This year I’ve been making a conscious effort not to mince words about the relationship between the environment and my mental health. And you know what? Doing that has actually made potentially difficult, politically-charged conversations about climate change instantly less hostile, by acknowledging the secular nature of how sustainability crises inflame my – and many others’ – anxiety. Plain and simple. It has nothing to do with who I vote for, and everything to do with the sense of peace I feel if I’m connected to my environment and the footprint I’m leaving on it.

Framing the conservation conversation in these terms has given me more confidence in having measured, calm discussions of our climatic future, because it seems to promote a level of sensitivity and trust on both sides not to approach the issue in an intentionally combative manner.

Look, Christmas (afternoon, broadly speaking) is essentially the perfect opportunity to have deep and meaningfuls with the ones we love and who love us back. So this year, if there’s a chance to encourage one of your friends or family to think closely about sustainability because of how it makes you feel, I say go for it. Even crazy right wing Uncle Terry will be at his most receptive to you nudging up a chat about why it’s worth caring about climate change, because it’s important to you, and the positive ripple effect of that amiability will be infinite.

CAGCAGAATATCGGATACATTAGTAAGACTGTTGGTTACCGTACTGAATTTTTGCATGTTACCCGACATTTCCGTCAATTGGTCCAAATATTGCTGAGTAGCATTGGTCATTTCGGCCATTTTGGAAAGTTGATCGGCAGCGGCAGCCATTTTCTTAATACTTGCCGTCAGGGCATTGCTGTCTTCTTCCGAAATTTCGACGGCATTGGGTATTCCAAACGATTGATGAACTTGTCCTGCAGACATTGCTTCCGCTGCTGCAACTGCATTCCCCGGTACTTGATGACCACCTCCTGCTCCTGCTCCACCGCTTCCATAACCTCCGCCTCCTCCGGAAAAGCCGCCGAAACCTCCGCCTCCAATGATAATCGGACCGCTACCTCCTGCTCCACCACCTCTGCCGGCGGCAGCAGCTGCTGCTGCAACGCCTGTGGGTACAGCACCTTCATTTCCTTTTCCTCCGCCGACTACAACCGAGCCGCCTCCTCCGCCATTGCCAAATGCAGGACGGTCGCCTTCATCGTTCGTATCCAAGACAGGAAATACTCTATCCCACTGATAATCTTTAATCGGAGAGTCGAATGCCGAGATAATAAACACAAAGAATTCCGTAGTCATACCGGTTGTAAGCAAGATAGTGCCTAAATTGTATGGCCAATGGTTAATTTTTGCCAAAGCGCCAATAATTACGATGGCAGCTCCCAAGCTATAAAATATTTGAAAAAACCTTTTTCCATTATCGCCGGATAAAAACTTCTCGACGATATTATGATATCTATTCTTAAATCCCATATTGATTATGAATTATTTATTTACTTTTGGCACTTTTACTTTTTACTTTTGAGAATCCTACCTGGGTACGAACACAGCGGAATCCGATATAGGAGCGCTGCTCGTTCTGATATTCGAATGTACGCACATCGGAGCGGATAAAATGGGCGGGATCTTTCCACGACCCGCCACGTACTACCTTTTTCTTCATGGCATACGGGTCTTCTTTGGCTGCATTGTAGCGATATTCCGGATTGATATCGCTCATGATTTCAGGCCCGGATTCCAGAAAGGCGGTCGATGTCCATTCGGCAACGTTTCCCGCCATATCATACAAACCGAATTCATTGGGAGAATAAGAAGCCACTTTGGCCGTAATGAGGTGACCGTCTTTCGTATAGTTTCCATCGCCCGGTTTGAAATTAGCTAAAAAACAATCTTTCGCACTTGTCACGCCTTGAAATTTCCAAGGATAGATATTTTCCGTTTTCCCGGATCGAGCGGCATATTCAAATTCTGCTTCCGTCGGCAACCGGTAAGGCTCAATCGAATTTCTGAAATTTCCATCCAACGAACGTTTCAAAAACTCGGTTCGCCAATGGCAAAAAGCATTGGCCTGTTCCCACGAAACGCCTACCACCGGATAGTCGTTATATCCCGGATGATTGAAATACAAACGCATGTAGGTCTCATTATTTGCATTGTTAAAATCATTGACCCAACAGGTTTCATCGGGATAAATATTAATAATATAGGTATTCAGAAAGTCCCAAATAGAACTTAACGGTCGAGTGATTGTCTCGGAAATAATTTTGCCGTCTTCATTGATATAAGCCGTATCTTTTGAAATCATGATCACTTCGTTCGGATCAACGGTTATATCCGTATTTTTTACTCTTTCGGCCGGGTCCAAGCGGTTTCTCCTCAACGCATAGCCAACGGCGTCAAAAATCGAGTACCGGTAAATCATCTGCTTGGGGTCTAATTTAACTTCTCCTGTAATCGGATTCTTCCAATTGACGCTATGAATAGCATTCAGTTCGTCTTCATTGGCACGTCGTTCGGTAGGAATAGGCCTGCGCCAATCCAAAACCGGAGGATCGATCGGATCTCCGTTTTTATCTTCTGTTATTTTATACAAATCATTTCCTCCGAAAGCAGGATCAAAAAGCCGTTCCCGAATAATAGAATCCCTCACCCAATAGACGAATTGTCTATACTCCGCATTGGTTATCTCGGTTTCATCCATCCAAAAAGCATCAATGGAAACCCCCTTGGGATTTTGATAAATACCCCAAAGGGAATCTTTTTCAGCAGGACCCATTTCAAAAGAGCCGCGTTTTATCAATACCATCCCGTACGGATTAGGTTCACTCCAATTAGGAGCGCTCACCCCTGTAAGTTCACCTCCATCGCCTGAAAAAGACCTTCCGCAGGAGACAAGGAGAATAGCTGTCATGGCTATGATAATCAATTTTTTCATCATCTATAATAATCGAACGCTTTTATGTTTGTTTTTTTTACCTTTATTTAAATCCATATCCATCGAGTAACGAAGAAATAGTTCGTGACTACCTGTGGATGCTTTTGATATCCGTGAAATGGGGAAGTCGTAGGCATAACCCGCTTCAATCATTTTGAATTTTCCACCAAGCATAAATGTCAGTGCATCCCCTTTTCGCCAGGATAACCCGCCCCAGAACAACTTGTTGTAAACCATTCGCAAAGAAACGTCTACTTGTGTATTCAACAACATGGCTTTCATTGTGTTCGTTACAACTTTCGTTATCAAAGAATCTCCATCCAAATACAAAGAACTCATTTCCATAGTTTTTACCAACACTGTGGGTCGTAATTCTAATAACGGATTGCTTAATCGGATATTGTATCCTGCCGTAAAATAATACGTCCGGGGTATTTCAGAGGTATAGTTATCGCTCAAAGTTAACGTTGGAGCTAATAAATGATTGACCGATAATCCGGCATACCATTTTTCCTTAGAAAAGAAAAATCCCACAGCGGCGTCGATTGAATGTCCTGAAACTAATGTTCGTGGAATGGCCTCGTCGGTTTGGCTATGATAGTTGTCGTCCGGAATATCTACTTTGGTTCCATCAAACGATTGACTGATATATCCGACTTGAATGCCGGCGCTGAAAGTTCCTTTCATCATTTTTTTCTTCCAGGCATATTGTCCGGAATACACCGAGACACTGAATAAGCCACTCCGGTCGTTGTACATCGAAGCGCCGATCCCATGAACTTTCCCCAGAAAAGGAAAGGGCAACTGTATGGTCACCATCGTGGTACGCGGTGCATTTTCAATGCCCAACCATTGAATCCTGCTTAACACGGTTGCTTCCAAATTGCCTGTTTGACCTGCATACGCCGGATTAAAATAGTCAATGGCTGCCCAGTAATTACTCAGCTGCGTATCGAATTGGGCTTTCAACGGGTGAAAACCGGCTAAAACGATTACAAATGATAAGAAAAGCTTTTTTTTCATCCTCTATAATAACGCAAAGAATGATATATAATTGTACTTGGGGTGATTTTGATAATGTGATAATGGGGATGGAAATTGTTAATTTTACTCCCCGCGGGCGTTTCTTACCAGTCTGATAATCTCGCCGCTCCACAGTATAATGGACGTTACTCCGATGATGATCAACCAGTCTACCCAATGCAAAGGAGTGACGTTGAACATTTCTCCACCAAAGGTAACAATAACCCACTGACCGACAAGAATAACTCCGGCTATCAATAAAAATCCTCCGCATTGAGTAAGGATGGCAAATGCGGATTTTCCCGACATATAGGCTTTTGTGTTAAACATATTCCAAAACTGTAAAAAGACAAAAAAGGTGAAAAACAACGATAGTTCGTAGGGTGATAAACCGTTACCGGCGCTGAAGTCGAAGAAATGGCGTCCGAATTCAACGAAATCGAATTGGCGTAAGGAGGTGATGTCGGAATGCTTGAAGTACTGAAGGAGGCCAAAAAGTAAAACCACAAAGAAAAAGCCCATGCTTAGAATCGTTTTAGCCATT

So, that’s it friends. Go forth and greenify your Christmas! Take charge of your footprint, soak up your community, and savour every moment of your good fortune in being able to celebrate 2020 Year of the Crazy.


https://weareearthcollective.com/6-facts-about-christmas-waste-amp-what-you-can-do-to-help- show-the-planet-some-kindness-this-christmas/
https://www.sbs.com.au/food/article/2016/12/19/dont-want-end-pile-leftovers-tossed-bin-read https://www.nationalgeographic.com/environment/global-warming/methane/

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Roland Davies

Roland Davies (a.k.a. "Lucky Roland") is the voice and author behind the Lucky Roland blog and podcast, a curation of eco stories and inspiration that digests the ABC's Environment News in a listenable way to encourage us humans to green up our lives. Roland is also the founder of Emu Parade, a beach clean movement that's working to remove tonnes of rubbish from Australia's most remote beach systems.